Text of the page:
Shopper Engagement: To Touch Is To Buy

Shopping-Instore-A2While consumers are spending less time in grocery stores, and more time researching purchases before putting their lists together, impulse buying is alive and well: A new study from the Point of Purchase Advertising International reveals that 76% of all grocery purchasing decisions are being made in stores. That represents an all-time high, the trade group says. 

What’s more, the study, which added EEG and eye-tracking technology to attitudinal findings and consumer interviews, found that when shoppers engaged with an in-store display and touched a product, 66% of those grabs resulted in a purchase. And overall, shoppers are still lousy at projecting how much they will spend, with the average person misjudging the amount by 35%, either high or low.



The study reports that 24% of purchases are specifically planned before the consumer starts wheeling the grocery cart. The rest of the shopping decisions fall into generally planned purchases, substitutes, or unplanned buys. Even when accounting for those impulse buys, the trade group says, 57% of shoppers still spend more than they planned. 

And while unplanned purchases, naturally, drive spending up, the surprise was by how much: Those who overspend on impulse items typically do so by 200%.

Plastic leads to even greater sloppiness. Those shopping with either a debit or credit card are even less accurate in their calculations, buying larger quantities of goods and making more unplanned purchases than those paying cash.

Overall, one in six of the observed purchases were made when a display with that brand is present in store, with toaster pastries, pickles/relish, dishwashing soap, and pet supplies getting the biggest boost.

POPAI says the data, based on 2,400 shoppers in four broad geographic regions, suggests that in-store displays work best when aimed at a “core group of loyal, female stock-up shoppers” -- even those who are more likely to plan purchases before shopping, using lists and circulars.

2 comments about "Shopper Engagement: To Touch Is To Buy ".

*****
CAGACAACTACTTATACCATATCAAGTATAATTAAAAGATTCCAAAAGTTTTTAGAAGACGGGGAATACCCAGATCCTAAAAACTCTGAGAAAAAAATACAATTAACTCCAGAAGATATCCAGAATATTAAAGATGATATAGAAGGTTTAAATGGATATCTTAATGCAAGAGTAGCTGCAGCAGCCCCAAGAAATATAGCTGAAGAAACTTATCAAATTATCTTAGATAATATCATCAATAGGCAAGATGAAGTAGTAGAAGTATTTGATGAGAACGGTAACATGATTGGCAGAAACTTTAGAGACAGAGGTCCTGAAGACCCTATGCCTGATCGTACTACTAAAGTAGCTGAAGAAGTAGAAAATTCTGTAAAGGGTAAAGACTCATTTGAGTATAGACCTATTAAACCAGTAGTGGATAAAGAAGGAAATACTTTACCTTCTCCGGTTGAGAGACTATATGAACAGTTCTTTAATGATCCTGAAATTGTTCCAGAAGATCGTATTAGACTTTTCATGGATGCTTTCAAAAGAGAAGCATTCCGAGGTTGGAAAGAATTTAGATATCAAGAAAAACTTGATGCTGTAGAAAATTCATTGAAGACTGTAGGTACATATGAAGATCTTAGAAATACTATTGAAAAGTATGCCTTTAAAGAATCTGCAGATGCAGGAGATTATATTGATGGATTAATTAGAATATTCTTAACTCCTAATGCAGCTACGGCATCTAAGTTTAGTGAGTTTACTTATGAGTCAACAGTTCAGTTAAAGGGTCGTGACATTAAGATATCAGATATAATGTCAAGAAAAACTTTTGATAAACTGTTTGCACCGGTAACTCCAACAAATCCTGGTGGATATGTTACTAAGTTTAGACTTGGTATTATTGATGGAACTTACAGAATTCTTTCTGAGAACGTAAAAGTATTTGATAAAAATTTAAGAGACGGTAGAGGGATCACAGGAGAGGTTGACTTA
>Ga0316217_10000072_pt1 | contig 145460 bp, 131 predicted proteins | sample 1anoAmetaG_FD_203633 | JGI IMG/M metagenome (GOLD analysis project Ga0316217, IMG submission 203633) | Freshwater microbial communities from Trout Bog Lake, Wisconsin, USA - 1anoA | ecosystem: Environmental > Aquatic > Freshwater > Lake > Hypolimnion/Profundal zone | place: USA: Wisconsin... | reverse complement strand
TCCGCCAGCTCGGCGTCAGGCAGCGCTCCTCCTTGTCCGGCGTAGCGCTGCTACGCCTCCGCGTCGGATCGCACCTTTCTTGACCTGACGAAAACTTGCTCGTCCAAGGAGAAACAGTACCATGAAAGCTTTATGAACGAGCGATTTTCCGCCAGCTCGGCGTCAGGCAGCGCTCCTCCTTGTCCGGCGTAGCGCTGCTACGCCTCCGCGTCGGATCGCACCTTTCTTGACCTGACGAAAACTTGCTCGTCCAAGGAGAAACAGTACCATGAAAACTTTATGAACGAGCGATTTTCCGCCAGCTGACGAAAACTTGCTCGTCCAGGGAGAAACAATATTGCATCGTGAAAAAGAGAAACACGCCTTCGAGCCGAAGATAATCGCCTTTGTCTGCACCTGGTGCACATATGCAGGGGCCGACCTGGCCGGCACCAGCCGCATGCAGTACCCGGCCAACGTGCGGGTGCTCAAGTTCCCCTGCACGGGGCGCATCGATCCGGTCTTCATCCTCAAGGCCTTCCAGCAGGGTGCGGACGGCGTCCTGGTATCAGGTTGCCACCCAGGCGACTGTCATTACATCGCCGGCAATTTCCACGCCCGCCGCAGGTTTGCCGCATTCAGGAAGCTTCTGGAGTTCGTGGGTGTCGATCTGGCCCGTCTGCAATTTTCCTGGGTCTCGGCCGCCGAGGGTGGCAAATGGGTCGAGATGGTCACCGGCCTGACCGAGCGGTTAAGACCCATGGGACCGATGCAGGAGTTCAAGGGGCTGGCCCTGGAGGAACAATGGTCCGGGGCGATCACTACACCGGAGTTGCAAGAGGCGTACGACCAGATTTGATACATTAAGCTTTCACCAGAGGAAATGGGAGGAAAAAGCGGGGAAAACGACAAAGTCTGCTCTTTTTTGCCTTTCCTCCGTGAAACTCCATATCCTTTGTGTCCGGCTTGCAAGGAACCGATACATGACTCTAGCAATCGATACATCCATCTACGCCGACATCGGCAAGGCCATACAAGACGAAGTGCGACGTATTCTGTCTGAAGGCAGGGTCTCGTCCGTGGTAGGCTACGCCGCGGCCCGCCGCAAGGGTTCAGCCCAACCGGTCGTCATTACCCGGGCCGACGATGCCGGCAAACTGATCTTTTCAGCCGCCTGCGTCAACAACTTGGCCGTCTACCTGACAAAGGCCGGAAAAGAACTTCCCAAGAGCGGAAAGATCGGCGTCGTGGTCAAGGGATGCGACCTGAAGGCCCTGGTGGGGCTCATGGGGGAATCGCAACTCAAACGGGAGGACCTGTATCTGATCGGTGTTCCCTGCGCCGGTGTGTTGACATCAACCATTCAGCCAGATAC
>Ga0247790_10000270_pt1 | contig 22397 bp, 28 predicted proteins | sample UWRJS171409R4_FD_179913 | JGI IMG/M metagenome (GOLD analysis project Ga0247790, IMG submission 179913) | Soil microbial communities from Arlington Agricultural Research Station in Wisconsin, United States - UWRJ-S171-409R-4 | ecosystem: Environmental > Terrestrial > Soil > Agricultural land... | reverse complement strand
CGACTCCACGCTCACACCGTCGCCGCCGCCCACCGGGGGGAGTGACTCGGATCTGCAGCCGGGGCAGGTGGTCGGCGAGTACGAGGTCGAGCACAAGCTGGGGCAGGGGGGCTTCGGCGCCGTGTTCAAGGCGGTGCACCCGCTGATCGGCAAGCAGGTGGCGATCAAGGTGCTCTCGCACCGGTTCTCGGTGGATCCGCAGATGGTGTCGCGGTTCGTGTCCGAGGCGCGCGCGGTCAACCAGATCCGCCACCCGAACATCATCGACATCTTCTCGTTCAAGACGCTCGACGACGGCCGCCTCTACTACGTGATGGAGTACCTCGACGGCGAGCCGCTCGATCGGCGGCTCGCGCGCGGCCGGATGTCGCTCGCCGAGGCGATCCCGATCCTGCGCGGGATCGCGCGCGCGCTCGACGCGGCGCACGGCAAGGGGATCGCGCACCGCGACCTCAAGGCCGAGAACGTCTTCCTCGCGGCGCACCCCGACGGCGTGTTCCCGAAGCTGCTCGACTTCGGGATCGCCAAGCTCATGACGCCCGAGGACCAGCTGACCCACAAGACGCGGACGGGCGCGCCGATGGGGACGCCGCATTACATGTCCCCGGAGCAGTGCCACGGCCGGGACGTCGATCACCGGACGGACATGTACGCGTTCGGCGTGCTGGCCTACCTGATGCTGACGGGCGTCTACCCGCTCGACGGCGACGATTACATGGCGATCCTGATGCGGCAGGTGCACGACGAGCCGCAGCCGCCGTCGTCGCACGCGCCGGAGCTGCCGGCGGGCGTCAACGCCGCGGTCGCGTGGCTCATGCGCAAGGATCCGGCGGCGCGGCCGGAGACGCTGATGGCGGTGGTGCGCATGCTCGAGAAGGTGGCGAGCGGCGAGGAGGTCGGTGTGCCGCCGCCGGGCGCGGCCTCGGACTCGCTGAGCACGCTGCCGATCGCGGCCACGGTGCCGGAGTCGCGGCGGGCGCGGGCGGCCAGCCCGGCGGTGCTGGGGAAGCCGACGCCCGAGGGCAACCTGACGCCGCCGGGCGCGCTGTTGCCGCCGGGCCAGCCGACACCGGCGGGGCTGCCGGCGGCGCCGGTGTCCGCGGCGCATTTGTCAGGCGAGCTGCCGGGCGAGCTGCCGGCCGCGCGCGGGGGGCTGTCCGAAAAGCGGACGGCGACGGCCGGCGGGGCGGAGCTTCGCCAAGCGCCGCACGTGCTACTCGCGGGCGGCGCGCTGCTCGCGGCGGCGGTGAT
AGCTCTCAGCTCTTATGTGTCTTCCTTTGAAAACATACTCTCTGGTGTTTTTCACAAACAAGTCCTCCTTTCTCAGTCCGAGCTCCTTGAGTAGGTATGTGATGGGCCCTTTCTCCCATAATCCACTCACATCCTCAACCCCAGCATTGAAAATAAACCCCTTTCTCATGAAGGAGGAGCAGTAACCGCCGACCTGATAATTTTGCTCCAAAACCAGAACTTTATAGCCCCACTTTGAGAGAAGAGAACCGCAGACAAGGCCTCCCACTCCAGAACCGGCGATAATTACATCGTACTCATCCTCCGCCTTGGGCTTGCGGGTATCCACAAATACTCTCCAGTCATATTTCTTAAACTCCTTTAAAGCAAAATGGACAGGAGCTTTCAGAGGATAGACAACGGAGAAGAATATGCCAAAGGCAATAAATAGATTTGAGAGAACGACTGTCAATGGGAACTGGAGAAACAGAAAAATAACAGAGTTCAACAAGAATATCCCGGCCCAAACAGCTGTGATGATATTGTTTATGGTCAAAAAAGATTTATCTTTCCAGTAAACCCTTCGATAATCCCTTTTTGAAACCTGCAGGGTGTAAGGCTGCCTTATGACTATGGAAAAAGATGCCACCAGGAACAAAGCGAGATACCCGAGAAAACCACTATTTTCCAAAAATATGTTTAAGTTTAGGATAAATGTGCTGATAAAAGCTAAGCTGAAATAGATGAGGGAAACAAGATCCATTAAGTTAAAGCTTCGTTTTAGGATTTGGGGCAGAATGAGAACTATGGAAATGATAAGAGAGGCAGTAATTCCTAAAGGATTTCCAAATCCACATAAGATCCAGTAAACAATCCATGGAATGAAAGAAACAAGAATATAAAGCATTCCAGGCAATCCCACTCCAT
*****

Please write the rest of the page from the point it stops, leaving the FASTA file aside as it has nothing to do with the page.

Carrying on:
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  1. Cory Grassell from Alta Resources, May 10, 2012 at 8:51 a.m.

    Seventy-six percent of all grocery-purchasing decisions are being made in stores: Is this really that surprising? Unless you use an online service like Peapod (and I suspect most people do not), you have to visit a brick-and-mortar grocery store. And once you enter its doors, the purchase decisions begin. Even if people make lists (planned purchases), they're wheeling their carts down the aisles, where they're being introduced to new products, in-store displays, and brands. My list often includes terms like "macaroni and cheese," not "Kraft Mac 'n Cheese." Most often, grocery consumers aren't brand loyal and will shop by price. All of this facilitates "impulse buying" at grocery stores, as well as cross-selling and up-selling opportunities.

  2. Maruchi Santana from Parham Santana, May 17, 2012 at 11:59 a.m.

    Completely agree!
    One of Parham Santana's In-Store Truths is:
    Truth #10: Aisles Walked = Products Bought

    When you entice consumers to walk the aisles, you drive that great booster of sales: the impulse buy.

    Aisles are hunting grounds. Alluring signs and packaging can trigger more impulse buys than price cuts. According to a study by Leo J. Shapiro & Associates, price promotion alone is a factor in only half of impulse buys

    True Fact: Every week, nearly 1/3 of shoppers buy something they didn’t expect to, at a median purchase price of $30.

    Want to read more truths?

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